- The Washington Times - Saturday, May 8, 2004

Disapprove, if you like, of the Disney company’s decision to forbid a subsidiary to distribute the latest concoction of left-wing zealot Michael Moore. But don’t call it censorship, which is what the government does when it tells private parties they cannot say something publicly.

No company — whether a film studio, newspaper corporation or whatever — can or should publish or distribute everything that comes its way. Decisions are needed about what to include or exclude, and there are all kinds of reasons to nix something. In the case of Mr. Moore’s latest documentary, “Fahrenheit 9/11,” the Disney company was concerned that it not be seen taking sides in this year’s presidential election.

The documentary, it is reported, delivers a thorough bashing of President Bush. Disney Chief Executive Officer Michael Eisner says his company feels it must remain strictly nonpartisan. That is understandable. The company could not pretend evenhandedness — it also would not put out an anti-Kerry film this year — and it depends on support from customers of all political persuasions.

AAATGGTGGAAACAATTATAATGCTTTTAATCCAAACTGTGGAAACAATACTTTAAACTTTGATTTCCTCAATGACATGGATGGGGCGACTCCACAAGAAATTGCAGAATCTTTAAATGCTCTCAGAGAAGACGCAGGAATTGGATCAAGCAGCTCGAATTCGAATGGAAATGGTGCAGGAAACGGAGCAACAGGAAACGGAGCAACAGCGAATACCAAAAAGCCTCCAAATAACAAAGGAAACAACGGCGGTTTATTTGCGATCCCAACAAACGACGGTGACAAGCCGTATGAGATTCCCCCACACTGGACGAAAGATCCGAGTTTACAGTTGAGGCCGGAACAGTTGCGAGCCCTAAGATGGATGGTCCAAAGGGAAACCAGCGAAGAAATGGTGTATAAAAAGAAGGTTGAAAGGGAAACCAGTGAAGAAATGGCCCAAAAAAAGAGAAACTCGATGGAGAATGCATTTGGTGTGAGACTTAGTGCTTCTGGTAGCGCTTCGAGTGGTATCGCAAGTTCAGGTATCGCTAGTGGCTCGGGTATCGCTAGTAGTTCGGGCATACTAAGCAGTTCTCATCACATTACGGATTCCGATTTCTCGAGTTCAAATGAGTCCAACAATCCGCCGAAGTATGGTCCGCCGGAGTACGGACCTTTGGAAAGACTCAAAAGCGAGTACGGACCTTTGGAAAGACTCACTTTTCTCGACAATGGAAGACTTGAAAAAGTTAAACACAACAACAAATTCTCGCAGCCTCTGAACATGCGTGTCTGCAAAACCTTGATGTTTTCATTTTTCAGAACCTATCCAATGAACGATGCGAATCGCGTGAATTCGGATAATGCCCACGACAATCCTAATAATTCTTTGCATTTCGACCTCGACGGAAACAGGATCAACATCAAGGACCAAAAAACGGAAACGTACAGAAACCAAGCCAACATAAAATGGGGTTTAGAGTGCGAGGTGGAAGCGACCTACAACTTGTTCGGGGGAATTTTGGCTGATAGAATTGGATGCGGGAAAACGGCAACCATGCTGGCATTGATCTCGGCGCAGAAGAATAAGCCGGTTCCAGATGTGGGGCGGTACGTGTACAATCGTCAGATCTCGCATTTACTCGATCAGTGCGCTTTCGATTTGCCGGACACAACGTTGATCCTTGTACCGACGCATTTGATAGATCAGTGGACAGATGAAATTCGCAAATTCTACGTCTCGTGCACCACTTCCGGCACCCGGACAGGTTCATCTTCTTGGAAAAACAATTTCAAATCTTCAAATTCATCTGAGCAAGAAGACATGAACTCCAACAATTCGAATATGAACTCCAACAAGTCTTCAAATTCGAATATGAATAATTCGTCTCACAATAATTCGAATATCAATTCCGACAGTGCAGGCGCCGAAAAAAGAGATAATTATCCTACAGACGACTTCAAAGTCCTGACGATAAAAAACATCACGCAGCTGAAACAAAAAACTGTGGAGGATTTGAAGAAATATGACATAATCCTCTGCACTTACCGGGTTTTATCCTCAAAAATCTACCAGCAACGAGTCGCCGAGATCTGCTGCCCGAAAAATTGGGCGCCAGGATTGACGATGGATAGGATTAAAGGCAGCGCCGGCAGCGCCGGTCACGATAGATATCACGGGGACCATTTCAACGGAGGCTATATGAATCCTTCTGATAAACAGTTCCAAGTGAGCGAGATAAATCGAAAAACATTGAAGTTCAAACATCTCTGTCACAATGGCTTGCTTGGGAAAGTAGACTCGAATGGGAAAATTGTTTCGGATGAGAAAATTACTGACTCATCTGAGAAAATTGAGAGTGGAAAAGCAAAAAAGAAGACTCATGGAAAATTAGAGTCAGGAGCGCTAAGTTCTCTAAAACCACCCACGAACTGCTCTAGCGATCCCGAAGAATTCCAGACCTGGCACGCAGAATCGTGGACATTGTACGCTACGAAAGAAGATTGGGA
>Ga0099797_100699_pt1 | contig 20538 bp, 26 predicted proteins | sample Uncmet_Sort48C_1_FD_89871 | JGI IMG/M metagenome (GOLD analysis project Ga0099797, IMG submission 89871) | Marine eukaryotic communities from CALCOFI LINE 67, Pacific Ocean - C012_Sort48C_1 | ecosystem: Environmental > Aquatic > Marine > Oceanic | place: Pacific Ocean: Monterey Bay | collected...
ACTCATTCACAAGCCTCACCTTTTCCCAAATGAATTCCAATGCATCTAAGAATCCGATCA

Nor is there any serious doubt the film will find a distributor, as there would be if the government squelched the movie in abridgement of the First Amendment.

Another rationale was available to Mr. Eisner, had he chosen to use it. Given Mr. Moore’s history of such things as factual error, impossible leaps of logic and chronological rearrangement in his documentaries, you might worry you showed a lack of responsible standards by distributing his film. A discerning, meticulous, deep and thoughtful journalist with a finely honed sense of proportion he is not.

Mr. Moore, in fact, is given to fevered political imaginings, as he showed when he alleged Mr. Eisner was thwarting the distribution because he was afraid Gov. Jeb Bush of Florida would otherwise thwart some tax breaks for the company.

If you like that sort of mind-reading speculation, you might consider a Disney spokesman’s more persuasive notion that Mr. Moore, who has known about Disney’s stance on the movie for a year, is stirring up a fuss now as a publicity stunt.

Either way, both ways or neither way, the movie is not being censored. You want to see it? You will have a chance.

Jay Ambrose is director of editorial policy for Scripps Howard Newspapers.

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